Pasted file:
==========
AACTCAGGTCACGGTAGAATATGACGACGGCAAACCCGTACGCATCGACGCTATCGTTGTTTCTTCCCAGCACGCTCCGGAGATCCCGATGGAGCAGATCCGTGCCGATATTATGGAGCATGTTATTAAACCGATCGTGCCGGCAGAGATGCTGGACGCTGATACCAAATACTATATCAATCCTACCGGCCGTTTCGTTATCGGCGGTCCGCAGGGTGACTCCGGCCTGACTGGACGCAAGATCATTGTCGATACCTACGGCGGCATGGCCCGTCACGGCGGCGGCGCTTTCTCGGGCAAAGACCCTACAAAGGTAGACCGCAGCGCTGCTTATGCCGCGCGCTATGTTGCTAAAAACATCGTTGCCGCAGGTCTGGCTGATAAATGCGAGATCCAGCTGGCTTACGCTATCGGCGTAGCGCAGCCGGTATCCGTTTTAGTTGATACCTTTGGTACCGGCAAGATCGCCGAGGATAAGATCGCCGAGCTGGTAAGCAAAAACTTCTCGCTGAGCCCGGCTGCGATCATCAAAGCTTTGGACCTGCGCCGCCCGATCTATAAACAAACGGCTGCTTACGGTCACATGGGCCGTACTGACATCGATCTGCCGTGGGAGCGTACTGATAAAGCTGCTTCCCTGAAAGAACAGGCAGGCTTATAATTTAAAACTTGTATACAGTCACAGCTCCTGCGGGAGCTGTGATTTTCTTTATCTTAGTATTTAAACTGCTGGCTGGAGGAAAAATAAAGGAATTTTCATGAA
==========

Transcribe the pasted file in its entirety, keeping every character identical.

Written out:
AACTCAGGTCACGGTAGAATATGACGACGGCAAACCCGTACGCATCGACGCTATCGTTGTTTCTTCCCAGCACGCTCCGGAGATCCCGATGGAGCAGATCCGTGCCGATATTATGGAGCATGTTATTAAACCGATCGTGCCGGCAGAGATGCTGGACGCTGATACCAAATACTATATCAATCCTACCGGCCGTTTCGTTATCGGCGGTCCGCAGGGTGACTCCGGCCTGACTGGACGCAAGATCATTGTCGATACCTACGGCGGCATGGCCCGTCACGGCGGCGGCGCTTTCTCGGGCAAAGACCCTACAAAGGTAGACCGCAGCGCTGCTTATGCCGCGCGCTATGTTGCTAAAAACATCGTTGCCGCAGGTCTGGCTGATAAATGCGAGATCCAGCTGGCTTACGCTATCGGCGTAGCGCAGCCGGTATCCGTTTTAGTTGATACCTTTGGTACCGGCAAGATCGCCGAGGATAAGATCGCCGAGCTGGTAAGCAAAAACTTCTCGCTGAGCCCGGCTGCGATCATCAAAGCTTTGGACCTGCGCCGCCCGATCTATAAACAAACGGCTGCTTACGGTCACATGGGCCGTACTGACATCGATCTGCCGTGGGAGCGTACTGATAAAGCTGCTTCCCTGAAAGAACAGGCAGGCTTATAATTTAAAACTTGTATACAGTCACAGCTCCTGCGGGAGCTGTGATTTTCTTTATCTTAGTATTTAAACTGCTGGCTGGAGGAAAAATAAAGGAATTTTCATGAA